The argument that they were trying to roll players out of the way with their feet does not wash. It would require a considerable amount of force and would be very slow. The actual aim was to hurt the players enough to deter them from doing it again. There were unofficial "rules" about not rucking the head or joints, but in the heat of the moment they got forgotten or were simply too difficult to apply.

When the law changed in 1996, some players immediately tried to use "accidental contact" as an excuse, but were strongly dissuaded. "This law means what it says."

Even if I thought it was a good idea (and I don't), I see no way we could go back to that style, so many factors have changed, such as players' skill sets, strength, and fitness.

Browner
23-04-15, 15:04
When New Zealand first developed dynamic rucking, they scattered the odd opponents and of course the ball popped out for them. A few people got trodden on - collateral damage, they said. Once opponents learned how to defend, that stopped. It now became necessary to ruck the ball out with your feet, not caring if anybody was in the way. Some defenders reckoned that collecting some scars showed they were "doing their job".

The argument that they were trying to roll players out of the way with their feet does not wash. It would require a considerable amount of force and would be very slow. The actual aim was to hurt the players enough to deter them from doing it again. There were unofficial "rules" about not rucking the head or joints, but in the heat of the moment they got forgotten or were simply too difficult to apply.

When the law changed in 1996, some players immediately tried to use "accidental contact" as an excuse, but were strongly dissuaded. "This law means what it says."

Even if I thought it was a good idea (and I don't), I see no way we could go back to that style, so many factors have changed, such as players' skill sets, strength, and fitness.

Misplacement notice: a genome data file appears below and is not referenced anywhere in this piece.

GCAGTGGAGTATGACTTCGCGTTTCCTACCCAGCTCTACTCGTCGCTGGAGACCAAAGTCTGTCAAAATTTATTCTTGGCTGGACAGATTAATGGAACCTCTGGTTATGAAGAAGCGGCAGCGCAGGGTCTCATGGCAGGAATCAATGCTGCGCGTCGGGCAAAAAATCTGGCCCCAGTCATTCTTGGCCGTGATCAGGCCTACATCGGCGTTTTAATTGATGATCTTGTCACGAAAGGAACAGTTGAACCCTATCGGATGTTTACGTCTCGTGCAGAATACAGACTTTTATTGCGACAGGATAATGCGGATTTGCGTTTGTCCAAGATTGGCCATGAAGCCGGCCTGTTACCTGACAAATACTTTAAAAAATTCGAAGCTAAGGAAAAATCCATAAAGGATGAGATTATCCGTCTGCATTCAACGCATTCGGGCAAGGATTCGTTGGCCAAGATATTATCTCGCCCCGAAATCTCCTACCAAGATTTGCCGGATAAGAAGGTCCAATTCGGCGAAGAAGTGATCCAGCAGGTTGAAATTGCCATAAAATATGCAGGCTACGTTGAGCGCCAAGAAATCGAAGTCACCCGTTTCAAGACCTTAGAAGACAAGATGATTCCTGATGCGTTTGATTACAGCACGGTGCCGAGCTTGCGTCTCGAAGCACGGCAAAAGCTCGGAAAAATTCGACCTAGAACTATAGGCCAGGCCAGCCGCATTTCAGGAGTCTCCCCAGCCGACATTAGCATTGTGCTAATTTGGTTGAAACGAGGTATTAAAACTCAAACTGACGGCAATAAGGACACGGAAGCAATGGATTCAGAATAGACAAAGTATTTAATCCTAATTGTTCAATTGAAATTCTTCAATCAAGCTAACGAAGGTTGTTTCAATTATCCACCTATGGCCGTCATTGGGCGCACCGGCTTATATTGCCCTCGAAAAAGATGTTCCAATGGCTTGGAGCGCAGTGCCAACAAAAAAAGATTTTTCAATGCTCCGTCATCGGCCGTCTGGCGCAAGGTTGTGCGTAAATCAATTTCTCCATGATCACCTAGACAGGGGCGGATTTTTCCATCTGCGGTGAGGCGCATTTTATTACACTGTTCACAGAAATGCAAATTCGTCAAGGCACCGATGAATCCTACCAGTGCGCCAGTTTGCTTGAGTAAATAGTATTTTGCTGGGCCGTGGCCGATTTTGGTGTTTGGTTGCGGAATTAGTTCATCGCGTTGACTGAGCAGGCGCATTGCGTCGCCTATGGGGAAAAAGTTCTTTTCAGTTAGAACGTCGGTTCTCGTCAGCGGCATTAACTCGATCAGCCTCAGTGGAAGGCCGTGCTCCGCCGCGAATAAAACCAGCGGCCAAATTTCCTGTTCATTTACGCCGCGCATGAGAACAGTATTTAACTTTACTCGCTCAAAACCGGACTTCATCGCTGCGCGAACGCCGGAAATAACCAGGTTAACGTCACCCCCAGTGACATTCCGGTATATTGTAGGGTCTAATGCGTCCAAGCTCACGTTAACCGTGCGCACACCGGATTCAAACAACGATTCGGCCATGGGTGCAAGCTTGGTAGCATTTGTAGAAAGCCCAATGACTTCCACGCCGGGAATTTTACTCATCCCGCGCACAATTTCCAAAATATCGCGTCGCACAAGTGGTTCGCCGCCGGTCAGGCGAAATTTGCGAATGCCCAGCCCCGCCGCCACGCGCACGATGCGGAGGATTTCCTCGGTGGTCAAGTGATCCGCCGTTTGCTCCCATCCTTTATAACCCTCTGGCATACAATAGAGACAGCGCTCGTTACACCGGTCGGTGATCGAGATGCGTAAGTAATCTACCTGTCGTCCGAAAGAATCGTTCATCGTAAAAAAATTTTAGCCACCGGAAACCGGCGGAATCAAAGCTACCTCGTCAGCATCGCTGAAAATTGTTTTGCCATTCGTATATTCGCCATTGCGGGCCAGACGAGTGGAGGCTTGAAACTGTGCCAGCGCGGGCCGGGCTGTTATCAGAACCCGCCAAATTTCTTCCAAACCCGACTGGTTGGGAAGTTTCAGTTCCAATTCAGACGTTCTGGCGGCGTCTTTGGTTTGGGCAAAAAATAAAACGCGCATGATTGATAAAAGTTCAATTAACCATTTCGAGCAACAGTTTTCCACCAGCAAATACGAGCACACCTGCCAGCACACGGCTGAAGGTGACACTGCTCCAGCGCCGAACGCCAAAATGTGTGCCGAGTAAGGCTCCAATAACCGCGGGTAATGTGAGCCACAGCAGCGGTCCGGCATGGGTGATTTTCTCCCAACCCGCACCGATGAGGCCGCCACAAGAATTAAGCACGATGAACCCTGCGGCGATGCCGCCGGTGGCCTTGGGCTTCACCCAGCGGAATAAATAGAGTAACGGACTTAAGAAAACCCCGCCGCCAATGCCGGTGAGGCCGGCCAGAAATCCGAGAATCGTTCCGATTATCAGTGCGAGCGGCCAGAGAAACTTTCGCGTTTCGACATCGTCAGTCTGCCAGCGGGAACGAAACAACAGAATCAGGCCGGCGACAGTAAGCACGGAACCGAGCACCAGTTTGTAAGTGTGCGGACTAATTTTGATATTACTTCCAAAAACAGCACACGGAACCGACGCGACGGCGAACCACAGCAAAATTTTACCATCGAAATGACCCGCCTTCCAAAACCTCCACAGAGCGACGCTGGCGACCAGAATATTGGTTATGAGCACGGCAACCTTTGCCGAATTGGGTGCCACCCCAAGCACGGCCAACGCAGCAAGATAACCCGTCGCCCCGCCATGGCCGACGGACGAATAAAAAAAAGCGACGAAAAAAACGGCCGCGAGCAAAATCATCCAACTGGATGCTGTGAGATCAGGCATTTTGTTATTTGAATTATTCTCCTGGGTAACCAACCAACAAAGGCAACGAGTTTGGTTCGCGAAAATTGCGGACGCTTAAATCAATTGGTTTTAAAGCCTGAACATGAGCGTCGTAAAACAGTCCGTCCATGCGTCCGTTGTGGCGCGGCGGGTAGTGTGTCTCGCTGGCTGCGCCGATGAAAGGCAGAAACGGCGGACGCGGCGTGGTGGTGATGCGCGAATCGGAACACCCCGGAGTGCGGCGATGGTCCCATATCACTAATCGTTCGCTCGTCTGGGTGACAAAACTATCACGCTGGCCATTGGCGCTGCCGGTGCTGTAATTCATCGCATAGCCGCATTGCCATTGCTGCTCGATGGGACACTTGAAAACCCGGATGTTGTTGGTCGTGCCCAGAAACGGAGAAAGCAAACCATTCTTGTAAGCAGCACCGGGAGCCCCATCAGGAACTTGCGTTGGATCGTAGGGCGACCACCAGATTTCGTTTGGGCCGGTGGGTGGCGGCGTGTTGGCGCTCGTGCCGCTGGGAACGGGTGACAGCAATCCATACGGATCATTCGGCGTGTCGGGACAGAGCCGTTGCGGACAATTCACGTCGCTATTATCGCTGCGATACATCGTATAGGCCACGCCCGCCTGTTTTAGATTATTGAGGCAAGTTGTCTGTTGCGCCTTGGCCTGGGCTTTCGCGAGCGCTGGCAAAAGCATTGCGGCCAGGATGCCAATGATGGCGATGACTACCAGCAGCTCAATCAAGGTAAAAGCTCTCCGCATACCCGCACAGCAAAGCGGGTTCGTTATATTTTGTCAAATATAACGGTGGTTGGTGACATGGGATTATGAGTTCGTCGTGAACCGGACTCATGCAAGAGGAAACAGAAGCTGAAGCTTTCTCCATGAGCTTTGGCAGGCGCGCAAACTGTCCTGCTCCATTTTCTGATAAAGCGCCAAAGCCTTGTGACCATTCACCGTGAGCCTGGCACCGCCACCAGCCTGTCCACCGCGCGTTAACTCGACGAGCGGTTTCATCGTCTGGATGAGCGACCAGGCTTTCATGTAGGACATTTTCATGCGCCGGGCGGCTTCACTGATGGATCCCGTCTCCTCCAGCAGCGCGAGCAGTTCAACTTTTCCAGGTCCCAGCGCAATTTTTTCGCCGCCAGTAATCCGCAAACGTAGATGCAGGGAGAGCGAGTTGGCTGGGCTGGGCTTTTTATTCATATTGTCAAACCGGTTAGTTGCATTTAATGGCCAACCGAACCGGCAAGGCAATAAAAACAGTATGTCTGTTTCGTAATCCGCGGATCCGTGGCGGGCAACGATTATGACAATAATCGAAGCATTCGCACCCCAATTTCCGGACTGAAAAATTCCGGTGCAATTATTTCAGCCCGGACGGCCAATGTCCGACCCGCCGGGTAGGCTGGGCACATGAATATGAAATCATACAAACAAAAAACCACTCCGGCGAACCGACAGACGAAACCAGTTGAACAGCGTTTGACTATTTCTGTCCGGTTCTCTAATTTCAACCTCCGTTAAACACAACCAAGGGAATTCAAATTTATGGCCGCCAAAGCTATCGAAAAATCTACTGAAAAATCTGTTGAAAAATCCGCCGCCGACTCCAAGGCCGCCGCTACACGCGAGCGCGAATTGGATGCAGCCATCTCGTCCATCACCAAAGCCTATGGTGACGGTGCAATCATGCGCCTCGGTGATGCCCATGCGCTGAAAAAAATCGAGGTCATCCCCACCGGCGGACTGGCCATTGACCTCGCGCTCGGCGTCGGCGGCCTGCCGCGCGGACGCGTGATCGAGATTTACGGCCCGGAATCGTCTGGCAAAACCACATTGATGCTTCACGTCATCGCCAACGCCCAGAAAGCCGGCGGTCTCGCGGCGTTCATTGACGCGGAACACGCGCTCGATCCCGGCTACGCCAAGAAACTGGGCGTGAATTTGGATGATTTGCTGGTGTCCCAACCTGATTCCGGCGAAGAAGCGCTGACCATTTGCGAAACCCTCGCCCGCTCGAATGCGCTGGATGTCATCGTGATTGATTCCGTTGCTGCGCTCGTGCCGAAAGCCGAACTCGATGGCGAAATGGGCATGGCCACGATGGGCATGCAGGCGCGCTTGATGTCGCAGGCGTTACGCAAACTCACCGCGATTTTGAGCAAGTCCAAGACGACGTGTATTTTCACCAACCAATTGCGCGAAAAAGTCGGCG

And increased player weightings being delivered through a multitude of (dare i say 'popensity to injure through skin glance unsuitable' studs) non rugby stud boots !!!!! :deadhorse:

Pegleg
23-04-15, 16:04
So I'm reading that it hs never been allowed to target the player with the "rucking action". Is that right. Refs just allowed it like crooked feeds, pillars, fixers etc are allowed now.

Lee Lifeson-Peart
23-04-15, 17:04
The last quote I saw about "bring back proper rucking" was from Jonathan Davies (Jiffy - not the current model) who tends to talk a load of old bollocks in two languages about both codes. I think it was his suggestion for improving the game in a bbc website piece that I can't seem to find. It was discussed on here.

Browner
23-04-15, 18:04
The last quote I saw about "bring back proper rucking" was from Jonathan Davies (Jiffy - not the current model) who tends to talk a load of old bollocks in two languages about both codes. I think it was his suggestion for improving the game in a bbc website piece that I can't seem to find. It was discussed on here.

You can get owt for nowt ....... Try this,
http://www.bbc.co.uk/sport/0/rugby-union/31641675

Yep, old bollocks indeed

Lee Lifeson-Peart
23-04-15, 19:04
You can get owt for nowt ....... Try this,
http://www.bbc.co.uk/sport/0/rugby-union/31641675

Yep, old bollocks indeed

Cheers Mr B?

I think it ironic that the photo used to illustrate old fashioned rucking shows Jones and Fitzpatrick on the floor, two other ABs about to hit the deck and only Drake and Shelford? bound and on their feet. Add to all that mess the French aren't competing.